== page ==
________________ CM . . . . Volume XXIV Number 38. . . . June 1, 2018


5-Minute Stories for Fearless Girls.

Sarah Howden. Illustrated by Nick Craine.
Toronto, ON: HarperCollins, 2018.
169 pp., hardcover, $17.99.
ISBN 978-1-44345-536-7.

Grades 3-6 / Ages 8-11.

Review by Ellen Heaney.

*** /4


5-Minute Stories for Fearless Girls is a collective biography for younger readers featuring a dozen accounts of the lives of females who became famous for a wide variety of reasons. Of these figures, three are Canadian: Viola Desmond, Tanya Tagaq and Hayley Wickenheiser.

     There are two stories that stand out as likely to be most appealing to the intended audience. One is that of J.K. Rowling and the rocky road she followed on the way to creating the Harry Potter books. Her unorthodox way of writing, because she was short of money and had a small child, is described this way:

Magic Rule #1:
You never know where magic will happen. It hides in the
places you least think to look – in dusty corners of bookshops,
and the darkness of the night sky, in your room on a rainy
day and in a bit of soil in the back garden.

If you’d walked into Nicolson’s Café in Edinburgh, Scotland,
in the early 1990’s and seen Joanne Rowling frantically
scribbling away, with her baby in a stroller by her side,
you almost certainly would have thought nothing of it.
That’s the way it’s meant to be.
If you could see it coming, it wouldn’t be magic.

     Then there is Princess Diana of Britain who became noted for her philanthropic work. This is a description of her visit to a children’s hospital ward from the point of view of one of the young patients:

There was something unreal about seeing her [Diana] in person.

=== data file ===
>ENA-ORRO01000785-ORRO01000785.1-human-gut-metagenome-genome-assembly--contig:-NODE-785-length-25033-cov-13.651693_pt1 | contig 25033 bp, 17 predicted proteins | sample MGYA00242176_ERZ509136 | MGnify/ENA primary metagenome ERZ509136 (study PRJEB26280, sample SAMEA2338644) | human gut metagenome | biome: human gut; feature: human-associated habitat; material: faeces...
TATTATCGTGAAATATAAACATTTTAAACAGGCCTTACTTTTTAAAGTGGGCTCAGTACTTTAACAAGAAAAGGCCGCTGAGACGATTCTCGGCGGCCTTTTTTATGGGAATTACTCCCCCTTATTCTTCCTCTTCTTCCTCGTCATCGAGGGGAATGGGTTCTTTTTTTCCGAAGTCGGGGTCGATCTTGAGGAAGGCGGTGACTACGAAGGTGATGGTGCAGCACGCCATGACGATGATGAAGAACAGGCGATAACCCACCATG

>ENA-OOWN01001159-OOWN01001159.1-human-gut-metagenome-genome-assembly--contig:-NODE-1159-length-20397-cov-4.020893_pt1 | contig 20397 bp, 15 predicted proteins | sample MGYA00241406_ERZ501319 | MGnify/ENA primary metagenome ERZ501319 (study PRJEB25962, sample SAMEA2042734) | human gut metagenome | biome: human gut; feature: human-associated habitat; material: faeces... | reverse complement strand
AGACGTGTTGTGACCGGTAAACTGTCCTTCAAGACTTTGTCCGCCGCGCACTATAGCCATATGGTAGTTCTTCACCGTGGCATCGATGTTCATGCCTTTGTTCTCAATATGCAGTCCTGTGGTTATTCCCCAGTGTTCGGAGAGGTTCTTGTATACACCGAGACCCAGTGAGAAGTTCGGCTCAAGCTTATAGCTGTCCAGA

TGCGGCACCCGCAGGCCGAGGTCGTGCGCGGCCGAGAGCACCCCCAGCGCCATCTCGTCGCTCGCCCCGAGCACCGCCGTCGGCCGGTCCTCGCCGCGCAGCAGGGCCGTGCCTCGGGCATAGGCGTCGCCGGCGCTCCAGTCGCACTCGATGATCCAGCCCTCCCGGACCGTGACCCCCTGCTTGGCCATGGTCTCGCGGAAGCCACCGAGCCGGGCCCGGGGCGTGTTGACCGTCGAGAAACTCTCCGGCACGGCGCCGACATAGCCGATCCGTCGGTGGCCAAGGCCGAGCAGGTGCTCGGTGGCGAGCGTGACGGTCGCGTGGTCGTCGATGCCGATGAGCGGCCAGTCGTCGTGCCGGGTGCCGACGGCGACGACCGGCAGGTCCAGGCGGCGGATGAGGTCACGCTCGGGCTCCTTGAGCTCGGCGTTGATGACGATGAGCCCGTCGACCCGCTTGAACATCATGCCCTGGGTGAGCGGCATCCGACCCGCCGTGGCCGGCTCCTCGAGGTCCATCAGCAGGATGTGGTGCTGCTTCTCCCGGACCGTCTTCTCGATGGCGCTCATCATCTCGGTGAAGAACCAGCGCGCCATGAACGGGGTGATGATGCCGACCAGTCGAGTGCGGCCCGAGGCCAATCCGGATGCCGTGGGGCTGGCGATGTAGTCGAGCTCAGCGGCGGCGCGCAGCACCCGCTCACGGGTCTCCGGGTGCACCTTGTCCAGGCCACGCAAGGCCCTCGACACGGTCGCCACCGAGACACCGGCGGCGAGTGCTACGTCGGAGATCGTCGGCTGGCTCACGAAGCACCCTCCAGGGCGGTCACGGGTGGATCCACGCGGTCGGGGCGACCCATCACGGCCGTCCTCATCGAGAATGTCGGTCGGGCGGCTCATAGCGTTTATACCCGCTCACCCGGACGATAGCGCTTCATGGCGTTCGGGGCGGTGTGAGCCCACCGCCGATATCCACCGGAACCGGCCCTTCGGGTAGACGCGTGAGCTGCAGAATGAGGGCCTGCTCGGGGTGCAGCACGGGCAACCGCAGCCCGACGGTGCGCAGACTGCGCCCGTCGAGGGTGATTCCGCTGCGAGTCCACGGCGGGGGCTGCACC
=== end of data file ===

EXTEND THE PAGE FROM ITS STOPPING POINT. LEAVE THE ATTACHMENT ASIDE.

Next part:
Almost as if there was a glow around her, a softness.
She was taller than Stevie had thought, and her smile was
even more dazzling.

“I hear she never wears hats when she visits kids,” Stevie ‘mother whispered to her, “because she says ‘you can’t cuddle child in a hat.’”

     Some of the 12 short chapters of the book take a single episode as a microcosm of the contribution the person being written about made. Some feature a child who has had an encounter with someone famous or feature the biographical subject as a youngster dreaming of her future. The narratives are straightforward and appealing and include a good deal of imagined dialogue.

     The artwork, done by Nick Craine who also illustrated 5-Minute Hockey Stories, is accomplished in light washes, and the movement created in the layout of many spreads is reminiscent of a graphic novel. Unfortunately, the human figures are somewhat awkward, and there is an unfinished quality to some of the pictures.

     5-Minute Stories for Fearless Girls would be useful in a classroom setting or with a club or church discussion group to spark thoughts on how different talents can bring fame and the amount of effort that is required to achieve success. It is probably not a volume many young readers would pick up on their own. I do think the use of the term “Fearless” in the title is a bit of marketing excess as many of the subjects of the accounts did not set out to conquer anything or in trepidation but rather to follow a passion or talent to see where it would lead. Because of a somewhat limited audience, 5-Minute Stories for Fearless Girls is...

Recommended with Reservations.

Ellen Heaney, a retired children’s librarian, lives in Coquitlam, BC.

To comment on this title or this review, send mail to cm@umanitoba.ca.

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